Obama is not a stupid guy. That he never did said any of these things is certainly not because he forgot to. Clearly his campaign braintrust, such as it is, decided not to go there.

What we we witnessed at the first debate was the result of a cold calculation by Obama and his campaign that the president has lined up all the votes he is going to win from Democratic and progressive voters, and that he needs now, particularly in a few swing states, to try to capture more of the so-called undecided vote — a group supposedly composed of very ill-informed and ignorant people who make their decisions based not upon facts, but upon some bizarre combination of looks, demeanor, facial expressions and “likeability.”

There was clearly also a calculation that the president should not come across as combative, but as a nice, friendly, thoughtful guy.

I think this was a disastrous misreading of who the undecided voters really are. Certainly there are some who are undecided between Obama and Romney, which while hard to imagine, is nonetheless a category of voter who actually exists. But there are also many undecided who are wondering, not which candidate to vote for but whether to vote at all, or whether to vote for a major party candidate or a third party candidate.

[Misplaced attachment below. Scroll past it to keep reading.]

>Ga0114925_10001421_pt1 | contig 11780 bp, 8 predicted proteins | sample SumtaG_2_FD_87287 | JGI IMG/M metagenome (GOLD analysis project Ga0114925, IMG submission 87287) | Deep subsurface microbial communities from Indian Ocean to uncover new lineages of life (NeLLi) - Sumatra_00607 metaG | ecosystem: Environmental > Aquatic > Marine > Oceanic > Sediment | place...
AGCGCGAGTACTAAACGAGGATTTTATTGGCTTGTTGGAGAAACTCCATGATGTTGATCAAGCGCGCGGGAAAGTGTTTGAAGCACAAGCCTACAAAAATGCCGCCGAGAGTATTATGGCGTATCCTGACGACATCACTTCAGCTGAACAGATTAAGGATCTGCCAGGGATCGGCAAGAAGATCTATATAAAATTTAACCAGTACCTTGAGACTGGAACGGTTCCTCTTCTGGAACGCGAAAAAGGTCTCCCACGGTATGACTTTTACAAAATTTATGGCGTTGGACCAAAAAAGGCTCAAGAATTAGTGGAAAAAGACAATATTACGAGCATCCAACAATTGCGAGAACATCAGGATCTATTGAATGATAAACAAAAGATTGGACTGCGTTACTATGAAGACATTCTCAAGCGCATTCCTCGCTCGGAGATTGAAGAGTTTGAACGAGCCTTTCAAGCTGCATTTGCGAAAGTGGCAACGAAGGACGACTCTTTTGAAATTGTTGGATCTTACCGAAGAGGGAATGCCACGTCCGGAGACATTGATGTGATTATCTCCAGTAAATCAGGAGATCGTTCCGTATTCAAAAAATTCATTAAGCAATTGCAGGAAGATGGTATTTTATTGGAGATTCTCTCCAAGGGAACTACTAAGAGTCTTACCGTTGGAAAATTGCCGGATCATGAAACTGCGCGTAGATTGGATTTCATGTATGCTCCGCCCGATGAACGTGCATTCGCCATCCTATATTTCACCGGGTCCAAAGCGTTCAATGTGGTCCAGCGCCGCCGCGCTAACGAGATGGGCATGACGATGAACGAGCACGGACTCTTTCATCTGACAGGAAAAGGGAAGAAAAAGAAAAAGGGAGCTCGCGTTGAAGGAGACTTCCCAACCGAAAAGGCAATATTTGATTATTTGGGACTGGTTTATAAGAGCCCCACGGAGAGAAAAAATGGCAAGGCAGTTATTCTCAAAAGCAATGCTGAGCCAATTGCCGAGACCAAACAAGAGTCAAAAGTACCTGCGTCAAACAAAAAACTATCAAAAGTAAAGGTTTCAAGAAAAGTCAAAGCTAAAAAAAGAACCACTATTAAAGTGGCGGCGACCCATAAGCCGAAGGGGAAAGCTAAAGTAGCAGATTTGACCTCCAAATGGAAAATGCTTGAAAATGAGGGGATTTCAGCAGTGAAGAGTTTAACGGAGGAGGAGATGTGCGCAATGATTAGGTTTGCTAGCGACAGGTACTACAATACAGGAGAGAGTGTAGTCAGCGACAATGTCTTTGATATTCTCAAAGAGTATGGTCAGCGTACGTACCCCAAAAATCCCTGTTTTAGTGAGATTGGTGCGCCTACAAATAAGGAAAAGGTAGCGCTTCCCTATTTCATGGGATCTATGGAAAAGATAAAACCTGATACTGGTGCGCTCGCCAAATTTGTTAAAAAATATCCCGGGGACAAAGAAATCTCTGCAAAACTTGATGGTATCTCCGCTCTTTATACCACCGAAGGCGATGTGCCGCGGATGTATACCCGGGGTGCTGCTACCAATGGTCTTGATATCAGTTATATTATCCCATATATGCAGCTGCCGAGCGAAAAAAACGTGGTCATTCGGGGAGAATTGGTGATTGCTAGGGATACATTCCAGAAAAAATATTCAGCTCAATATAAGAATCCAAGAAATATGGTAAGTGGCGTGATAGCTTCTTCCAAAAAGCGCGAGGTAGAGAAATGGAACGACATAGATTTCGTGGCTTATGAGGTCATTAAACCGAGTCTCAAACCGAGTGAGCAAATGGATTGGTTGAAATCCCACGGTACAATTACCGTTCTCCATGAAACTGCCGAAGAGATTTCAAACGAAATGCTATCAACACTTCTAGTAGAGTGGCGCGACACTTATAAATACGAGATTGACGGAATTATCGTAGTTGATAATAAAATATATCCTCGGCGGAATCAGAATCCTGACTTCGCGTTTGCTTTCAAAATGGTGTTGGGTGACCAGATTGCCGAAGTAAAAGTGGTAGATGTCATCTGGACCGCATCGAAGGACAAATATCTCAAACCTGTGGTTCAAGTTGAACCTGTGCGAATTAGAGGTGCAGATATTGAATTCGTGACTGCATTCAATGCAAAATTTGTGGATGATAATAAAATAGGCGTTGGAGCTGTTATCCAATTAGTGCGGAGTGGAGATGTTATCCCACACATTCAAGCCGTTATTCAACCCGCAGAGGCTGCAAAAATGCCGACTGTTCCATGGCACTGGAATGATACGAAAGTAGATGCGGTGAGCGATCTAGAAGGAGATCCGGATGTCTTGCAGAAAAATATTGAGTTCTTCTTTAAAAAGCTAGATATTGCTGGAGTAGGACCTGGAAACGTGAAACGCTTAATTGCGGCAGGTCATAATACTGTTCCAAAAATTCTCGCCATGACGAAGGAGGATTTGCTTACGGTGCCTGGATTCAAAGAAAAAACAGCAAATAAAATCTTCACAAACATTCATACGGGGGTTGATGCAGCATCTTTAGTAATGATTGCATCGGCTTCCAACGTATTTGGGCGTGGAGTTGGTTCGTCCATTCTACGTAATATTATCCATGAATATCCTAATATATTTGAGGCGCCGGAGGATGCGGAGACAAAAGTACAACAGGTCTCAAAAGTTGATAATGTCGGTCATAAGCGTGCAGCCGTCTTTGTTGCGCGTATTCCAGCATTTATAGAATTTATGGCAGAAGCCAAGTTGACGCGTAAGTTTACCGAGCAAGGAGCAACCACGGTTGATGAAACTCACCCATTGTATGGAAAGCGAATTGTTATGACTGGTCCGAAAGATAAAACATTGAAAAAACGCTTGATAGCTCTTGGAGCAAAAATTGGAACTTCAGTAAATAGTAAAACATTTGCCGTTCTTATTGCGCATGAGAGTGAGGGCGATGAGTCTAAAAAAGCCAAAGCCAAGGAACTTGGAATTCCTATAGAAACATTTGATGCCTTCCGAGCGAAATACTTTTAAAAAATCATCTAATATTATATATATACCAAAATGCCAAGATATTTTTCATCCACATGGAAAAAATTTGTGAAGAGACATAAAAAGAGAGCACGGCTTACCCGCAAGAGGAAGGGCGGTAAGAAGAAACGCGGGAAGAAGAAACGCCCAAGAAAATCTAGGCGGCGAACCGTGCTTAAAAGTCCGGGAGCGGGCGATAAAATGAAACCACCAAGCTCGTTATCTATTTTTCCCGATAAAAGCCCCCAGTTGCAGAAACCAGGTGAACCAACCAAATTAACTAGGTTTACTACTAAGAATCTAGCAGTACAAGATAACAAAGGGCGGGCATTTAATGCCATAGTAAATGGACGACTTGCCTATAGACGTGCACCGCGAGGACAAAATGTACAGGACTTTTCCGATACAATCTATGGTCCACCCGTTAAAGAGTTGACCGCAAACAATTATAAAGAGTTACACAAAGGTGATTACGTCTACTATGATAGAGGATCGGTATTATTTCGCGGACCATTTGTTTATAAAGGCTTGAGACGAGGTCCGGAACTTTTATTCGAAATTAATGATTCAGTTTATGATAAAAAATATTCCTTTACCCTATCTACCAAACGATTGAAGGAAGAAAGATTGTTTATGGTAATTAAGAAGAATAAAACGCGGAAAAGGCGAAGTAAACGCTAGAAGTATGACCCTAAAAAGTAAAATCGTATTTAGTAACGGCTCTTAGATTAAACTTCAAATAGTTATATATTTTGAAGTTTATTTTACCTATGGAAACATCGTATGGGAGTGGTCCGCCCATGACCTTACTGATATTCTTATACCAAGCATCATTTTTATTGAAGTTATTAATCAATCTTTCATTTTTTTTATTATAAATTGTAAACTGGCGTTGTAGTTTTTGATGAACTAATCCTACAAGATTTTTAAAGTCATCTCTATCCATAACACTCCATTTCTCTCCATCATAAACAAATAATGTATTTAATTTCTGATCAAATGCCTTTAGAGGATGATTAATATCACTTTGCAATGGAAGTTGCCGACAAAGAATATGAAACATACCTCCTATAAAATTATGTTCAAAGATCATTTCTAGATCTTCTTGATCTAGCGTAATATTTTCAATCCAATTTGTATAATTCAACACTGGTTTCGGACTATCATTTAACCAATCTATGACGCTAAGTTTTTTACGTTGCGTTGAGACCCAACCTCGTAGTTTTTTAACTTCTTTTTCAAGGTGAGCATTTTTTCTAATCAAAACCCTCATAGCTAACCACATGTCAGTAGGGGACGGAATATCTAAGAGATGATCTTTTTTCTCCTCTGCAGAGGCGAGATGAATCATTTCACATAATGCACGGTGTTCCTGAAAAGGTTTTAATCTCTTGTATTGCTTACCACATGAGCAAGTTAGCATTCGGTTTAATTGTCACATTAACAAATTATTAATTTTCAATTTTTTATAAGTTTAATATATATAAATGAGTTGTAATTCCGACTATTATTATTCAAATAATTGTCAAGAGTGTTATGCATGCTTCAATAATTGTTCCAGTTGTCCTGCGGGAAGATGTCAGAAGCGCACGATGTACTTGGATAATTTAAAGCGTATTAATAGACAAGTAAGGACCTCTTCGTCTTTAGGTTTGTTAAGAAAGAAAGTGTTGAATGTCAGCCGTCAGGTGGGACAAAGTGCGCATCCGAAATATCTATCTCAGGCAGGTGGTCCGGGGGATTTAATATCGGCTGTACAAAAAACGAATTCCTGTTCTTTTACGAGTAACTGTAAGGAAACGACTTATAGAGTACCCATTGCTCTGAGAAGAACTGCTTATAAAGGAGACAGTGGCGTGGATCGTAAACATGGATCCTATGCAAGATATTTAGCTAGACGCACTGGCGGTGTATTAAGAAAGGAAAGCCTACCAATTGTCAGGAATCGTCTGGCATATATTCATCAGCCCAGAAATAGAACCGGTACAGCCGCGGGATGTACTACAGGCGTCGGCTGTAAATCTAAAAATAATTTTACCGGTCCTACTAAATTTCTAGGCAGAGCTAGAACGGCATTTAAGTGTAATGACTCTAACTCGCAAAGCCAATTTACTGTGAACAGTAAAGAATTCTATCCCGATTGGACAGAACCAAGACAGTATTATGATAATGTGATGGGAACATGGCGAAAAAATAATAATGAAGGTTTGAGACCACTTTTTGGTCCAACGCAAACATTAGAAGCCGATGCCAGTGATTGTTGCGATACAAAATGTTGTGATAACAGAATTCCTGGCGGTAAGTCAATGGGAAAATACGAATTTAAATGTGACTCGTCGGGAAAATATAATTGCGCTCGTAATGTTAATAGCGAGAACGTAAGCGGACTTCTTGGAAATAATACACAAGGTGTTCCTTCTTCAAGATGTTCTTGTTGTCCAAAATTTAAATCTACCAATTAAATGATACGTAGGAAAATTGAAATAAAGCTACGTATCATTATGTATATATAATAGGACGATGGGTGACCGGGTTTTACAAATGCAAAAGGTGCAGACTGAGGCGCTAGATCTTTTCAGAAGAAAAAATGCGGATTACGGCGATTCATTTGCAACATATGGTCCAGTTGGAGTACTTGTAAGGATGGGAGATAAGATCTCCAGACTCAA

By handling this debate the way he did, Obama threw away any chance of reeling in any of those two categories of undecideds.

By failing to forcefully defended Social Security, instead of volunteering up front that he and Romney “agreed” on what needed to be done to “shore up” (siic) the program, by refusing to go beyond condemning Romney’s announced plan to increase military spending and assert that he wants to cut the military (something he said in his acceptance speech at the Democratic convention) and why (polls show a majority of Americans wants to cut the military budget by close to one-fifth), by refusing to blame Republicans in Congress for thwarting any kind of serious action on the economy and recalling House Speaker John Boehner’s statement at the start of his term that “number one goal” was not passing legislation but was “making sure that Obama is not re-elected,” and by ignoring numerous other opportunities in Wednesday’s debate where he could have scored populist points easily, Obama showed that he really did not want to come across as progressive or even as a fighter.